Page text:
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Our conkers are being conquered!

10 August 2011
Our conkers are being conquered!

There may be a distinct lack of traditional conker fights in school playgrounds across the nation in coming years.

The horse chestnut leaf miner pest has increased rapidly in recent years, and affected trees produce fewer - and smaller - conkers. Gardeners are now being asked to monitor horse chestnut trees for signs of damage by the insect, which the government has classified as an "exotic pest", and then to post their observations online. The pest is a grub of a small foreign moth, and was first reported in the leafy London suburb of Wimbledon nine years ago.

It has since spread out into the country, at the rate of 37 miles (60km) a year. It has now reached Cardiff, Cornwall and Yorkshire. Dr Darren Evans, a conservation biologist at the University of Hull, said: "Infected trees produce smaller conkers. It means that one of our most traditional games is under threat," The greedy grubs cause large, whitish blotches on leaves, which then shrivel and turn brown. The larvae live in colonies as large as 700 on a single leaf, and can strip a tree of all its leaves by mid-summer. Affected trees do recover and sprout new leaves the following spring.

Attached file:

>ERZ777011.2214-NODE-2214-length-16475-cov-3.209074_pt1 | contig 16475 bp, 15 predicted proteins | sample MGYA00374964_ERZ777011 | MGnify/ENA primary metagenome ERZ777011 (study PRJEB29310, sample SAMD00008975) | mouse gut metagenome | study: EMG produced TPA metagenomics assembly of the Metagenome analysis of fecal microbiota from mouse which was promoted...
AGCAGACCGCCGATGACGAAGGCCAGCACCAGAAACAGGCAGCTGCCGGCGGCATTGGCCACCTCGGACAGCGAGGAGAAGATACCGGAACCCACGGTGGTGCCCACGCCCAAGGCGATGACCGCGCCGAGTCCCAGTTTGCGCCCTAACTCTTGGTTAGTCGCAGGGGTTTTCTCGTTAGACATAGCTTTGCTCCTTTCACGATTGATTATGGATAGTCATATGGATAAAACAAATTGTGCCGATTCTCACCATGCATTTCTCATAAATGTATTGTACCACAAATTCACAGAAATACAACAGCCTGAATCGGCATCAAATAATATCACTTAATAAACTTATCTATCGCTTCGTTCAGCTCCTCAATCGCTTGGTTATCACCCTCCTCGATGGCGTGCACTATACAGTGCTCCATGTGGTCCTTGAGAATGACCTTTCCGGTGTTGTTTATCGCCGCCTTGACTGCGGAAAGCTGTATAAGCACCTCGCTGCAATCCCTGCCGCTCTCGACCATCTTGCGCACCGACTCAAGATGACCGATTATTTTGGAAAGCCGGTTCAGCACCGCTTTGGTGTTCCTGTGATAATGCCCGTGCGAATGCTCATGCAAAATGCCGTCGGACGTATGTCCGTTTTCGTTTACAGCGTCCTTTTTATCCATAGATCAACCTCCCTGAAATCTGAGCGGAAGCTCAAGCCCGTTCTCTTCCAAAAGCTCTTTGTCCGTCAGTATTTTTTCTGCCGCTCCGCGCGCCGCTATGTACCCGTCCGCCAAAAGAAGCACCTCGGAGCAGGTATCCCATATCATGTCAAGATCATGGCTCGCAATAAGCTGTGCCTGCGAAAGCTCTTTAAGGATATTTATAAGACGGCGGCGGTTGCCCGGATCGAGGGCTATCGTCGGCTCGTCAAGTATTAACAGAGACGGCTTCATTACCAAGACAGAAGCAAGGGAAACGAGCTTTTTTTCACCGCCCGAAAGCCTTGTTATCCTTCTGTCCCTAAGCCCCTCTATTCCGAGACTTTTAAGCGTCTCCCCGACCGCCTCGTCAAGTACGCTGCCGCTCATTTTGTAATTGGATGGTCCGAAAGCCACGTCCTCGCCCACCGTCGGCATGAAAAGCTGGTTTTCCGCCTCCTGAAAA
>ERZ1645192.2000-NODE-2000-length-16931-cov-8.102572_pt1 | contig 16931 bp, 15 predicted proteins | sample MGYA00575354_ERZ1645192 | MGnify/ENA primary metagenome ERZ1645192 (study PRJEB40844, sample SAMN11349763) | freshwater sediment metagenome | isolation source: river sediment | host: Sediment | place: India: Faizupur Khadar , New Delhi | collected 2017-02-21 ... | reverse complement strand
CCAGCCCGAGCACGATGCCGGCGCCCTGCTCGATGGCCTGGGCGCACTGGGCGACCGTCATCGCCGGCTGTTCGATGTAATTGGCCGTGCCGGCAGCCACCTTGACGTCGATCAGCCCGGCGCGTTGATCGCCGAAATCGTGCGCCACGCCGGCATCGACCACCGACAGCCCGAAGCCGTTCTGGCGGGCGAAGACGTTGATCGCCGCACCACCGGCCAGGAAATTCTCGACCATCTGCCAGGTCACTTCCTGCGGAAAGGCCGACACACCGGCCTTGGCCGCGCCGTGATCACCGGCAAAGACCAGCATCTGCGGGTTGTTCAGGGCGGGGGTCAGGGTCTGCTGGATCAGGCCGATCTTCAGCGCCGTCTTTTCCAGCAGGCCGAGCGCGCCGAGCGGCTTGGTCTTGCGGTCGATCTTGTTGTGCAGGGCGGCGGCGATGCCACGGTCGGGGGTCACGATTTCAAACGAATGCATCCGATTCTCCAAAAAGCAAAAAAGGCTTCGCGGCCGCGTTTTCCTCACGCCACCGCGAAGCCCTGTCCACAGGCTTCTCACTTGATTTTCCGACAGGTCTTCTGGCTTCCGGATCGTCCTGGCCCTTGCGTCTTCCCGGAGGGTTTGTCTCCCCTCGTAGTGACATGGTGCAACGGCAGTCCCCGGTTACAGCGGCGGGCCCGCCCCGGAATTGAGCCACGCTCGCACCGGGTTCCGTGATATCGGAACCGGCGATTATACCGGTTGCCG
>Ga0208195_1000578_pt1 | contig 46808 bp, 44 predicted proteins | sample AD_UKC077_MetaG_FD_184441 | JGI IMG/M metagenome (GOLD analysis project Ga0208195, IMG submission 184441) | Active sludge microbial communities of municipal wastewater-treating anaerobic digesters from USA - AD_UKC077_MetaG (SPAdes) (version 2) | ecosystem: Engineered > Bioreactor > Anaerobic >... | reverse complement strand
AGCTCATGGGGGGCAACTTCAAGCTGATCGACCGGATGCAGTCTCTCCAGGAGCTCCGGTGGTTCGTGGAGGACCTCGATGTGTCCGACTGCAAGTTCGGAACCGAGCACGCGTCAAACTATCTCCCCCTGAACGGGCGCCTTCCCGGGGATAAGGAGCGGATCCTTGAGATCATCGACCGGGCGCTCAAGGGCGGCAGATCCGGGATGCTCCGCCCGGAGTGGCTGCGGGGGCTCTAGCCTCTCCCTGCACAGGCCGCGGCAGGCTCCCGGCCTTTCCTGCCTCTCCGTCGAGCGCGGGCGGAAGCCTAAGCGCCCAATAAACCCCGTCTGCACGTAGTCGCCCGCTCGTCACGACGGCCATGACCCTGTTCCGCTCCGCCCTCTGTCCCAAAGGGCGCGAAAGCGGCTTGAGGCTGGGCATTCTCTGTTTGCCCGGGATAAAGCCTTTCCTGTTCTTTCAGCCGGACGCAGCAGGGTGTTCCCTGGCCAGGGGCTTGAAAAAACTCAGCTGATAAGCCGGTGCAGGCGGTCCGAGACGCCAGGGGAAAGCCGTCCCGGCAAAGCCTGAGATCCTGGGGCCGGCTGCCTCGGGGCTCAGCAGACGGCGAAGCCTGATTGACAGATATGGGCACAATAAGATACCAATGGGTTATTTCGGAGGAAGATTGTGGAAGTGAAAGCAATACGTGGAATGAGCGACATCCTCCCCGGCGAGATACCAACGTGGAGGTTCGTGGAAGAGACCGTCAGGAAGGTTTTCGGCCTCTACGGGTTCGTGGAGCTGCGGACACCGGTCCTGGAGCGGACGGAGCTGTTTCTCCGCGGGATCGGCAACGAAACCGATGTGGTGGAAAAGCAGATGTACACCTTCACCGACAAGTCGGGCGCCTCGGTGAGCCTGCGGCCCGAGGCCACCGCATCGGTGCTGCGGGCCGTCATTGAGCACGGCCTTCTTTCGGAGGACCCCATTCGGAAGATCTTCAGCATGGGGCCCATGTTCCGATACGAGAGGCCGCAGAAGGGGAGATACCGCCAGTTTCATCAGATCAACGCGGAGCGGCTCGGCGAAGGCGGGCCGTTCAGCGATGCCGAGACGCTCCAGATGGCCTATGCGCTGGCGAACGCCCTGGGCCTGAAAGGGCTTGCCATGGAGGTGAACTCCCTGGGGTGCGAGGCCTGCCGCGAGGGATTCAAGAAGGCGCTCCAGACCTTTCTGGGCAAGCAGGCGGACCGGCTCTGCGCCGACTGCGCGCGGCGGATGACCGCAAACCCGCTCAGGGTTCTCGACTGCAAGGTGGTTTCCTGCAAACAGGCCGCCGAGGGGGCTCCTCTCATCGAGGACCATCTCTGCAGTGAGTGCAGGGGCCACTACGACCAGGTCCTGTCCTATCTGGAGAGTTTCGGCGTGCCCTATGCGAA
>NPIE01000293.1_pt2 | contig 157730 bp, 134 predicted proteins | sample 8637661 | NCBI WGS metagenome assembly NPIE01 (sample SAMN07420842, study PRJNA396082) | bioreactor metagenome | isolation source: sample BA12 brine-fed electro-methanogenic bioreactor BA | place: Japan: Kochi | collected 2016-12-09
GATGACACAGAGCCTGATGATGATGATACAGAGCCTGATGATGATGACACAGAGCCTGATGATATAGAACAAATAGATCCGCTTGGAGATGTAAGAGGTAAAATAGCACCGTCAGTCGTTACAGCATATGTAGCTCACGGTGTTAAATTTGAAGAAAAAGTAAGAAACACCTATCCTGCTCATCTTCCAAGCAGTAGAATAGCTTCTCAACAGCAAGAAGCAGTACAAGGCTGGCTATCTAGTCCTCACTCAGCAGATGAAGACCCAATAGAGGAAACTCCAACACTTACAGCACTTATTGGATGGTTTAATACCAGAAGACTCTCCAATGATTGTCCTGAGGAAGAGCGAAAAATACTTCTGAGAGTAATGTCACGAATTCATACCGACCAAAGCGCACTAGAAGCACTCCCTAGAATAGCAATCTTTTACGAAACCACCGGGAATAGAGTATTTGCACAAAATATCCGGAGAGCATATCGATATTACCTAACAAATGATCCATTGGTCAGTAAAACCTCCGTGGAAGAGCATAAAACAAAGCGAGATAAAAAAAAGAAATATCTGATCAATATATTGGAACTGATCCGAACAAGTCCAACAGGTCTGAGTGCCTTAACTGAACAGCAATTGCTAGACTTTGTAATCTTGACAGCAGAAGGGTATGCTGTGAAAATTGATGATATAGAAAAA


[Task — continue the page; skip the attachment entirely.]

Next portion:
However, over time they grow weaker and produce smaller conkers. Because of the sizes of mature horse chestnut trees spray controls are not practicable, but scientists hope that natural predators of the insects can be identified, and then mass-produced and introduced. Researchers now want people from all over the country to see if horse chestnut trees in their area have been infested. The study will build on a database set up by the Forestry Commission, which last year involved 3,500 leaf-watchers nationwide.

Anyone wanting to participate in the online survey can do so by visiting